Related Links


More industry reactions to UK renewable heat incentive

Following yesterday’s announcement of the UK renewable heat incentive (RHI), comments from across the industry has been flooding in – most of them positive.

By Renewable Energy Focus staff

We have compiled some of the comments on yesterday’s renewable heat incentive announcement below:

BEAMA Domestic Heat and Pump Association

BEAMA welcomes the renewable heat incentive, but it calls for “’quick announcement’ of 2012 tariffs”.

The association says more clarity on the detail of eligibility and tariffs into the future is needed and that there is a question mark over the impact it will have on the domestic market short term.

BEAMA also expresses disappointment regarding the absence of commercial air to water heat pumps.

BEAMA Marketing Director Kelly Butler, says: “In principle, a Year One premium payment is an excellent theoretical bridge until the tariffs have been fully determined for domestic applications, but will customers see it as enough or will they need to know the tariff levels applicable from 2012?

“Anyone selling heat pumps now has to sell a premium payment (more or less the level of grants available until 2009) with an unspecified tariff return from 2012. The projected market in the coming year for heat pumps is around 20,000 installations and with Government planning to fund all technologies up to around 25,000 homes we need to keep a level head about what the market uptake will be. The industry needed a ‘game changer’ for domestic renewable heat and the setting of the tariffs from 2012 is now absolutely critical to pull customer demand.

“There must be no delay in setting, and communicating, the tariffs from 2012. The May target date to set domestic eligibility has to be achieved. We will be pushing hard for firm tariff levels to be set for the domestic sector by July 2011.”

He adds: “The October 2012 date is a crucial one and we are delighted with the signalled links to the Green Deal. Bringing together the RHI with adequate tariff levels and the Green Deal may just be the action required to achieve that ‘game change’. The new announcements will undoubtedly raise the profile for domestic renewable heat, and for heat pumps the focus on off gas customers is an important step.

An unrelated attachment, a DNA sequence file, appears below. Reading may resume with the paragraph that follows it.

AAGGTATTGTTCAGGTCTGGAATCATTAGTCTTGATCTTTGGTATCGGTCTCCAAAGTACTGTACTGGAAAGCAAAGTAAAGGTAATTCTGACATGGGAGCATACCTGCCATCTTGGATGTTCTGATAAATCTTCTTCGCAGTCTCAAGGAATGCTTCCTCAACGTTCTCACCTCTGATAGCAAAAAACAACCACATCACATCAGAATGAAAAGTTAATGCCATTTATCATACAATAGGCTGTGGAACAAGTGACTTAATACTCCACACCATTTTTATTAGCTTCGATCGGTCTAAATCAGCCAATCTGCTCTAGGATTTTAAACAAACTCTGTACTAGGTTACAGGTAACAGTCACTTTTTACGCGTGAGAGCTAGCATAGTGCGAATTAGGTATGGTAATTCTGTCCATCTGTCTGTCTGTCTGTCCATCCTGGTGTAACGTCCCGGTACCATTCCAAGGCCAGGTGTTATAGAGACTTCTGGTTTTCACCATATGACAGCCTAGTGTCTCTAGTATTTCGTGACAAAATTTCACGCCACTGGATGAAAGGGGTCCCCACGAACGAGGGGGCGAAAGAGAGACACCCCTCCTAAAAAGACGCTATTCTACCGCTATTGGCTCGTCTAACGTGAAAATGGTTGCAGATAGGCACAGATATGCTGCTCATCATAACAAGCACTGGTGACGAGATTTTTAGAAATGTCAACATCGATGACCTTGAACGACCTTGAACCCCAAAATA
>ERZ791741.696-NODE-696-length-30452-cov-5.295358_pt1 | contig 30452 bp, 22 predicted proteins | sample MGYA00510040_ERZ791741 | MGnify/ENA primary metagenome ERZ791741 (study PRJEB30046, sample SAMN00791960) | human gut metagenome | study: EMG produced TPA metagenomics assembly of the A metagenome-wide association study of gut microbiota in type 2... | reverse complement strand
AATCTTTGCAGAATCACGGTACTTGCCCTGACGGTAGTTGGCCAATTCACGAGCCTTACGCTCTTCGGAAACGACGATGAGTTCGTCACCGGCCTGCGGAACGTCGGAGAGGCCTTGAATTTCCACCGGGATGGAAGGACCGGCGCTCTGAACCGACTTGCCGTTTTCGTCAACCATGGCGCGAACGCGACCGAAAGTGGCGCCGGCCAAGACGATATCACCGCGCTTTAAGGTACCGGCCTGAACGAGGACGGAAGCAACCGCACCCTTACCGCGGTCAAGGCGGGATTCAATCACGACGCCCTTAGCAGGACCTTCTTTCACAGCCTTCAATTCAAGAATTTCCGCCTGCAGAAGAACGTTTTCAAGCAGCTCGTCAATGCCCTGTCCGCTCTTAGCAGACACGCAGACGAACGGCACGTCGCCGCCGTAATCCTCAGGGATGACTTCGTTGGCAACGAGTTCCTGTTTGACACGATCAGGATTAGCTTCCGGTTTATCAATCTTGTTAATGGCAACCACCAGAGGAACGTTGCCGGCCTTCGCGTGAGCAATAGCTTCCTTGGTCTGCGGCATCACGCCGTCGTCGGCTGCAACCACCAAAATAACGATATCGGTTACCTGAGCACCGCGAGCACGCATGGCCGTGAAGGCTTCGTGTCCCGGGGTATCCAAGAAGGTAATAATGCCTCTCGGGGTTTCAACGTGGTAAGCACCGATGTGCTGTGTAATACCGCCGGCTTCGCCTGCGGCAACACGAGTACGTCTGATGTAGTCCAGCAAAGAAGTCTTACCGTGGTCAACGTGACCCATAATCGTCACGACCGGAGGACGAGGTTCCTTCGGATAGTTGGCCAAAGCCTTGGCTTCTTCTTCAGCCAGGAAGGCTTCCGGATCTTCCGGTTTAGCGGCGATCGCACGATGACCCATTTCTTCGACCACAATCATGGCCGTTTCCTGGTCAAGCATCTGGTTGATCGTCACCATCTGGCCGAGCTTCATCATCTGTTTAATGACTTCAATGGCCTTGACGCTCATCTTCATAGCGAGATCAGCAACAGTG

“We particularly welcome the emphasis on energy efficiency limits for eligibility, and it is now up to industry and Government to quickly nail down the detail and build the market.”


Rhian Kelly, CBI Director for the Business Environment, says: “Our research shows that three quarters of people don’t consider energy efficiency when they buy a home, so the success of this scheme rests on simplicity and capturing the public’s imagination.

“The Government should also consider other cost-effective ways of reducing heat emissions, including through district heating schemes.”


John Dodds, Head of Renewables at the energy and environment analyst Inenco, describes the announcement as a much-needed catalyst for the renewable heat sector.

“The changes will make many of these projects much more viable as an investment,” he says. “The grandfathering over 20 years will give investors the reassurance they’ve been looking for to embark on a renewables project, secure in the knowledge that the subsidy will now be available over the long term.

“However, it’s still disappointing to see that the RHI doesn’t encourage AD [anaerobic digestion] plants to recover more heat from their gas engines for local heating projects. Ironically, it will probably be more economical to provide the heat from an on-site boiler by burning biogas, whilst the ‘waste’ heat from the engine is vented to the atmosphere.”